All four factors should be looked at to better place products, locations, and employees among other factors for the betterment of the organization. The analysis should include all departments of the organization for a total understanding.

12. Short Term Rewards

Short Term Rewards are ways for organizations to draw in consumers [13] . A store may offer extreme discounts in order to draw in more consumers. Other rewards could be offered, such as perks. The rewards cost the company in the short term, but they also draw additional consumers which can raise profits. It can be seen as a way to move products that need to be moved such as year-end models. On the flip side, the rewards can be part of a promotion to introduce a new product.

The rewards can be seen as a way to build loyalty towards a brand and organization [13] . The organization has to make sure the reward as well as their product meets the consumers’ needs. If the reward is not up to standard, the consumer will remember the organization negatively. It will not be as harsh if the original product meets or surpasses expectations.

The costs of rewards are normally overlooked by the organization in order to try to sell additional units. The organization is willing to spend money in order to make more with additional sales. The rewards should draw consumers that are not as familiar with the products the organization have.

The employees of the organizations may also be rewarded with short term rewards. The employees may receive rewards for job performance. The rewards could boost morale in the organization and happy employees can lead to happy customers. Rewards for employees and customers should not be offered at the same time due to the additional cost for the organization unless the costs could be covered.

Short term rewards have many aspects that an organization needs to study before offering them internally or externally. The proper placement and distribution of rewards can greatly enhance the organization.

13. Emergent Approach

The rational planning model is about determining which steps need to take place in order to reach a final goal [14] . The purpose of having a plan is having a guaranteed way of reaching a goal. If each step of the plan is followed, the goal should be accomplished. Problems arise when the steps do not lead to reaching the final goal. When this happens, the company needs to be adaptive and change the plan or find a new plan that will lead to reaching the goal.

In the emergent school, goals are less straight forward and decisions are made based upon the changing environment of the situation [14] . It is much more adaptive because it does not involve steps that need to be followed. This type of approach would be beneficial to companies that offer diverse products or services and does not sell one strict product or service.

14. Conclusions

The strategy that will assist in the co-creation of value is the emergent approach. The emergent approach is adaptive and thus allows more input flexibility from consumers. However, other strategies should be used in conjunction with the emergent approach. The stakeholder theory discusses the input from all stakeholders in a company including the consumers. This theory should be strongly considered when creating a strategy of co-creation of value because it directly takes into consideration the needs of the consumers. If a company decides to conduct a SWOT analysis, it can provide opportunities for consumers to give their input about what changes the company could make. It could also show which opportunities are available for exploration that may be more attractive to current or potential consumers. If a company carefully diversifies or differentiates its services, customers can find new values in the company because they are offering more useful opportunities. Not all products or services may be useful to the consumer, but when diversification occurs, it provides more opportunities to attract new consumers with new products.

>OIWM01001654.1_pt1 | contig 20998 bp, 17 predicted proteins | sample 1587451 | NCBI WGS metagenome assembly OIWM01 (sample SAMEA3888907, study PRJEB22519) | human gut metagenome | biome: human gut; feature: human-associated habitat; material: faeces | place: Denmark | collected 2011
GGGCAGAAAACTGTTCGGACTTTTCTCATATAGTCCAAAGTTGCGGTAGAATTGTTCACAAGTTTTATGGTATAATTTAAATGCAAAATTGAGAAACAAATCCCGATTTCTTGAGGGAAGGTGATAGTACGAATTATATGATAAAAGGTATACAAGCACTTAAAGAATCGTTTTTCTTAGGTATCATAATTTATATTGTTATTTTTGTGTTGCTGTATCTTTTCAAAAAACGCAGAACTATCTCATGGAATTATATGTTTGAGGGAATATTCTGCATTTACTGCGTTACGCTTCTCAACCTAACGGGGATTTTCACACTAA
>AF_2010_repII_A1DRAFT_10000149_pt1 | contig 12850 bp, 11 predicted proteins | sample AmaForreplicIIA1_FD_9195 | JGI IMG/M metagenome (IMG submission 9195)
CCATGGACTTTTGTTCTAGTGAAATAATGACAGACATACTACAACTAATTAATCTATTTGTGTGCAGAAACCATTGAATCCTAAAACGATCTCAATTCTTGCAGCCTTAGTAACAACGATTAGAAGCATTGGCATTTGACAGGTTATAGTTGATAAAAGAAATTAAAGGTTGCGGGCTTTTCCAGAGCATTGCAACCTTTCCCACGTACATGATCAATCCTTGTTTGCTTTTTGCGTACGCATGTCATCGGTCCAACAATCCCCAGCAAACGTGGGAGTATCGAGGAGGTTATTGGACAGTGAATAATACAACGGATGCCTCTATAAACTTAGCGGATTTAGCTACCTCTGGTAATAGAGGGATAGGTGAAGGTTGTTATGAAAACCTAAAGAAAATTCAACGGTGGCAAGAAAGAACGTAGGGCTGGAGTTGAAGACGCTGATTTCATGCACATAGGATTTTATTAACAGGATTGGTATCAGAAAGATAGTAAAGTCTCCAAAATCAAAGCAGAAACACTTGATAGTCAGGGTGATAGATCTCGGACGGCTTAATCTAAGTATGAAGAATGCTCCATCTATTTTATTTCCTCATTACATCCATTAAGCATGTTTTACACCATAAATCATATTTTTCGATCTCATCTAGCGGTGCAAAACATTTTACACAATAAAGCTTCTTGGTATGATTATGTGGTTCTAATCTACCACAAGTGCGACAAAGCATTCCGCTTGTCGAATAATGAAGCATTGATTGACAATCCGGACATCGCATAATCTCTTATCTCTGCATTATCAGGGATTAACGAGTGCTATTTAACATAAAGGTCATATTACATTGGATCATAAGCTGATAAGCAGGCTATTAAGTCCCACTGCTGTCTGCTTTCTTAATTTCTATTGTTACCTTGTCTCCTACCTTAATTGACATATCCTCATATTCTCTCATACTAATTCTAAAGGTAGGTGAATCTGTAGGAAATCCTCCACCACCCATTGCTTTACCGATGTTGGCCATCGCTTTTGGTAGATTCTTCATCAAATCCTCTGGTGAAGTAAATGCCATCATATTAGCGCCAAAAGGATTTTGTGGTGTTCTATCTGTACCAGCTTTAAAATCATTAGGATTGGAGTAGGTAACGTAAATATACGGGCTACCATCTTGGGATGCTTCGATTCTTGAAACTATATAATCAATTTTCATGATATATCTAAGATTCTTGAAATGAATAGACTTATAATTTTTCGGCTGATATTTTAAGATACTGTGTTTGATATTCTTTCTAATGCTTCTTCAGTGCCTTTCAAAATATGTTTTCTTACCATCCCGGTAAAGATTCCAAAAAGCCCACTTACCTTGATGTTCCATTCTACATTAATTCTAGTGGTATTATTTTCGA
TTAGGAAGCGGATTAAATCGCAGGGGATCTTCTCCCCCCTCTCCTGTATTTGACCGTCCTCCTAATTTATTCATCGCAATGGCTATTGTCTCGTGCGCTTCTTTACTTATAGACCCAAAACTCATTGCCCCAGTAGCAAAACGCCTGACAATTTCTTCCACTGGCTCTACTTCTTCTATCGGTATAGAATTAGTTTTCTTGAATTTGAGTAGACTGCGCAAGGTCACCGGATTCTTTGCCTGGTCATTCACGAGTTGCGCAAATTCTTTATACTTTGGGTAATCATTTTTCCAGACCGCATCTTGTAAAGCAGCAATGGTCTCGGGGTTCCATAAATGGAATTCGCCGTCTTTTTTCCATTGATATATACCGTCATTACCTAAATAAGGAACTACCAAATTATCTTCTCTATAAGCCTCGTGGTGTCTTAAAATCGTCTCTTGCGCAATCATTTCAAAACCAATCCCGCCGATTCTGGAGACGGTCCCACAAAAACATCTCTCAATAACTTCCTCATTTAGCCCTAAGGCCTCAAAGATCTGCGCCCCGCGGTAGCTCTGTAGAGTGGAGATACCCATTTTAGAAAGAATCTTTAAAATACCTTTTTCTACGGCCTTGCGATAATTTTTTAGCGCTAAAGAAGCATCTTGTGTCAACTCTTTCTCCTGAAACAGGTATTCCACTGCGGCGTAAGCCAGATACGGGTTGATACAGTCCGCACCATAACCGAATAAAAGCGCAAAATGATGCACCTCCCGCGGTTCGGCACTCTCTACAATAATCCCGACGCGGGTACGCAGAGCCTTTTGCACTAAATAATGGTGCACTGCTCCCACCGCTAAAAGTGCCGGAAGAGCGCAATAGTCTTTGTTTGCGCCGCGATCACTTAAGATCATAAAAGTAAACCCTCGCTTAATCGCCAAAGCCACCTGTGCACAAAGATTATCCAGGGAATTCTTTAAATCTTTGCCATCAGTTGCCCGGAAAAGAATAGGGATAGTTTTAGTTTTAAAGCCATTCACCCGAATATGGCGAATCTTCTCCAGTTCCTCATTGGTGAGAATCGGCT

When creating a strategy, companies should consider the best practices that other competitors in their field are using. Companies can use the ideas found in the best practices to expand and create new ideas that will be attractive and valuable to the consumers. However, they should be aware that when they build on or create new best practices, it is likely that other competitors will also use those new ideas.

Protecting the information systems that contain customer data is necessary for the consumers’ safety. When a company shares consumer information with other companies, it costs the consumer time in answering phone calls or sometimes in battling the effects of identity theft. Thus, having a policy that restricts the sharing of consumer information with other companies and protecting it from potential hackers is the value to consumers and should be part of the value building strategy.

Consumers now have several options when it comes to choosing companies and businesses from which to purchase products and services. Thus, successful companies will work with consumers by listening to their wants in addition to their needs to provide a product and company that consumers find valuable. If consumers do not find the company and product to be valuable, they will most likely choose to delegate their finances to other industries that are more valuable to them. Thus, the importance of co-creation of value should not be overlooked when creating a strategic plan.